Johnston notes that some Tier 2/3 operators could be weighing the idea as they face a strategic crossroads of sorts. Should they stay the course with a heavy focus on broadband, sell while the getting's good, or push forward to the next phase of their evolution and figure out a way to get into the mobile business, possibly by taking the MVNO path?

But CoBank also recognizes that the costs associated with an MVNO sets a high bar, particularly for cable operators that don't have much size and scale to bring to the negotiating table.

Possible remedies

Noting that wholesale costs represent an MVNO's largest expense line, CoBank suggests that smaller cable operators establish a "buying consortium of like-minded cable operators." By aggregating those costs, they could be able to negotiate lower wholesale rates than they could on their own.

"In a perfect world, they could all team together and [create] a buying consortium that had critical mass" and push for decent rates with T-Mobile, AT&T and Verizon, Johnston said.

"But I think you need a lot of flexibility in the core to be able to pull that off," Johnston added, citing the Altice USA example. "That would be an area I think could potentially add greater cost control and flexibility and presumably be able to provide the best coverage."

The good news there is that hundreds of smaller, independent cable operators already work with a consortium to help them get volume deals on programming and technology: the National Cable Television Cooperative (NCTC).

However, it's not clear yet if seeking out an MVNO deal, or multiple MVNO deals, is even on the radar at the NCTC at this time. In May, new NCTC CEO and longtime cable industry vet Lou Borrelli acknowledged that it's an idea that could be worth exploring.

"Having some kind of mobile option [for NCTC members], I think, is important," he said then.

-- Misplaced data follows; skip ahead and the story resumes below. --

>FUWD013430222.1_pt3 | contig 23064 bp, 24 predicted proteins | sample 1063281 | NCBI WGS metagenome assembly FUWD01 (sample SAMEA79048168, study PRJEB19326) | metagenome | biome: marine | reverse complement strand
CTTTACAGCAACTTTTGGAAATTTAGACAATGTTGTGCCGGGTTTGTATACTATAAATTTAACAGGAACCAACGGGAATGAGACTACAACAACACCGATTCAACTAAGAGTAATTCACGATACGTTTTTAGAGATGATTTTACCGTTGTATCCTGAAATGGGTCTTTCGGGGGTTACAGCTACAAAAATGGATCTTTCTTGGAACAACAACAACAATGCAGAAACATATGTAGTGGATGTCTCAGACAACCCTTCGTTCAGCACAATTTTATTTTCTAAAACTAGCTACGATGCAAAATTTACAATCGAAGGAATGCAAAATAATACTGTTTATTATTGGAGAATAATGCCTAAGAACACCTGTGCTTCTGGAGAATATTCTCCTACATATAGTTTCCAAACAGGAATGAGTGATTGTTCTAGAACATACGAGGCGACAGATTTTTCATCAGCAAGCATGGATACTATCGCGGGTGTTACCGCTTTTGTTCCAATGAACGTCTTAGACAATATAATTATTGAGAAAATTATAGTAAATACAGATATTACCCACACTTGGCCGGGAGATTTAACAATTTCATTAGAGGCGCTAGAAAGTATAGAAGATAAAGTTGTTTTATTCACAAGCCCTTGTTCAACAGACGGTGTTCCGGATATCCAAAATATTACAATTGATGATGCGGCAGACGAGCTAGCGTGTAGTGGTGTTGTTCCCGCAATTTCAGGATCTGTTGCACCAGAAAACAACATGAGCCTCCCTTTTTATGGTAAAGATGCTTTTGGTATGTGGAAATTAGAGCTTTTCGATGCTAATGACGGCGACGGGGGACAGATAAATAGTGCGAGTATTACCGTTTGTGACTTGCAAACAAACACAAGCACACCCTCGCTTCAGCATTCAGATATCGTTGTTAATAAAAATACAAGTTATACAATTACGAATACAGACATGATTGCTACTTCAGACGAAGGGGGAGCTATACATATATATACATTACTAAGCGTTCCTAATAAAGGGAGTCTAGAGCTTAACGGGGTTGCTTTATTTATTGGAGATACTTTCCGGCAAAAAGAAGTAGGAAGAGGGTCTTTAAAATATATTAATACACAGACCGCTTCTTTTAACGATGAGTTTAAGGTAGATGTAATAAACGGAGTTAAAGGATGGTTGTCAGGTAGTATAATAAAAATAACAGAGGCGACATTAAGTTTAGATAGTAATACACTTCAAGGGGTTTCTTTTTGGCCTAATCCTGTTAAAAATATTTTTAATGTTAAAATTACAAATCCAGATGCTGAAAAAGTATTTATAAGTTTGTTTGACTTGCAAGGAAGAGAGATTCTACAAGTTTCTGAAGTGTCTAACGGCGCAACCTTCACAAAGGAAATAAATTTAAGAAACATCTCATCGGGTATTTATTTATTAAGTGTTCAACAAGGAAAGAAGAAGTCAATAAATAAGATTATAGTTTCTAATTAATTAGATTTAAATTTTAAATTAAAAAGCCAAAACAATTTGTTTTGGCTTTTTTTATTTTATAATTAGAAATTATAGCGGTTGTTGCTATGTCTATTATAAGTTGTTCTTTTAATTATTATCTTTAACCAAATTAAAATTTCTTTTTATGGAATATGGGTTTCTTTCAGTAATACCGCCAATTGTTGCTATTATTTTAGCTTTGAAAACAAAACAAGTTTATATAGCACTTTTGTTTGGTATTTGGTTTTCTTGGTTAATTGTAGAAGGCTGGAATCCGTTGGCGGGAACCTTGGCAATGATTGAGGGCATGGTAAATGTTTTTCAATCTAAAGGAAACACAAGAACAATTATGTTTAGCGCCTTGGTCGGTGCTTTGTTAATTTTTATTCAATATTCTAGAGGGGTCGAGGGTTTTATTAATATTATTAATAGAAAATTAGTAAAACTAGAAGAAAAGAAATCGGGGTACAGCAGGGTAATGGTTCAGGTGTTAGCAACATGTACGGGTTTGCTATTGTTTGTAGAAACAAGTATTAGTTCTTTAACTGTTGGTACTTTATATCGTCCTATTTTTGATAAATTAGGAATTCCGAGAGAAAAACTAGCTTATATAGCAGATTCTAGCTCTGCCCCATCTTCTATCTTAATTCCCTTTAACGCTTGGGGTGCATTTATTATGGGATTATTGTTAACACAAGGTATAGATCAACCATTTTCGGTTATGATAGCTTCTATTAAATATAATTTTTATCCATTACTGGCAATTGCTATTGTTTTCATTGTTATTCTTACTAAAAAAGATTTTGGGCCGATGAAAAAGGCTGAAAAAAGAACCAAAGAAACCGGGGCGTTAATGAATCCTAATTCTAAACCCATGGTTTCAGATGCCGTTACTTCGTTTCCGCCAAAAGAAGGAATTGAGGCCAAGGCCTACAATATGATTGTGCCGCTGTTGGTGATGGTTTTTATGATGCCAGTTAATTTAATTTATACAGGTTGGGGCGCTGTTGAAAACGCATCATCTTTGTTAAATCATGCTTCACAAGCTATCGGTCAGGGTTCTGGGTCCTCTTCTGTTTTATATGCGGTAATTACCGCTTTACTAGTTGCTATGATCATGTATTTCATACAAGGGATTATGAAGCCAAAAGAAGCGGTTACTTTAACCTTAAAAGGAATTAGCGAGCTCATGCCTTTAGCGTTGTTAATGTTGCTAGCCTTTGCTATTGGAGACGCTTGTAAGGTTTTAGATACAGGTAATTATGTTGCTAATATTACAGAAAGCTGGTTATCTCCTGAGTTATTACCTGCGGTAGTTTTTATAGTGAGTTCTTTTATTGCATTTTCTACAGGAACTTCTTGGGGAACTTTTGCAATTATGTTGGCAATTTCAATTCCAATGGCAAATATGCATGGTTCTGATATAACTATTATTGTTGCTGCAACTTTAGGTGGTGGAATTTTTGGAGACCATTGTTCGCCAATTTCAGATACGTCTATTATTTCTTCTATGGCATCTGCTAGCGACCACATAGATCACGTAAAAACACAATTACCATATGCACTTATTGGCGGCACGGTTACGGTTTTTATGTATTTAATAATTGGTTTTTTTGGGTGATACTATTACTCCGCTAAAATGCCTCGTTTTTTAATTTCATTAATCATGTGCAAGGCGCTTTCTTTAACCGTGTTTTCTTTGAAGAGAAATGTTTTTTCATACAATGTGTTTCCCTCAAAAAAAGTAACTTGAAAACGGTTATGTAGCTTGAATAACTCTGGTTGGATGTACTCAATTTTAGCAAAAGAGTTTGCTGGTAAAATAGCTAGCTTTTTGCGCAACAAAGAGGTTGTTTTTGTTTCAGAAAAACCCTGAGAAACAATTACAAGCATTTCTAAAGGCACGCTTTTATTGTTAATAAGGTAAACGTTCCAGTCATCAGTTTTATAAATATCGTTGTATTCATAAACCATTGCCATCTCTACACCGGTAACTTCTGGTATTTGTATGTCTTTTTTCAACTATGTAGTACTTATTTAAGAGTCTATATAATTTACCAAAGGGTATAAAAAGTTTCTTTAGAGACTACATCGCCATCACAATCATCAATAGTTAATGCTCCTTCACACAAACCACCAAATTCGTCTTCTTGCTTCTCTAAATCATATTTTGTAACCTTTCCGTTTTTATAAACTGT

I've asked the NCTC for an update on its plans or intentions involving mobile, and I'll provide an update here if there's anything new forthcoming.

But CoBank's report also explores other options, wondering if operators could likewise secure MVNO deals that, in turn, would provide mobile operators with access to fiber for backhaul and possibly factor in a cable operator's pole attachment rights.

"By making the agreement more of a quid pro quo, it could reduce backhaul costs and streamline the small cell site acquisition process for the MNO while lowering MVNO wholesale costs," CoBank notes.

The report also suggests that cable operators look into public-private partnerships that build regional wireless network using CBRS spectrum that is partly funded by public funds.

"Such partnerships could give a city its own network for 'smart city' capabilities, remote learning, etc. And it gives the cable operator a lower-cost option to their MNO partner," the report explains. "These networks could also generate new sources of revenue by leasing capacity back to the MNO, or any other operator needing coverage."

But the big question going forward is whether any or all of these operators can get organized well enough to even explore a process that would no doubt be complicated and require creativity to pull off. And there's still a big question as to whether any of them believe that the payoff, which would most likely take years to achieve, would be worth all that effort.

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— Jeff Baumgartner, Senior Editor, Light Reading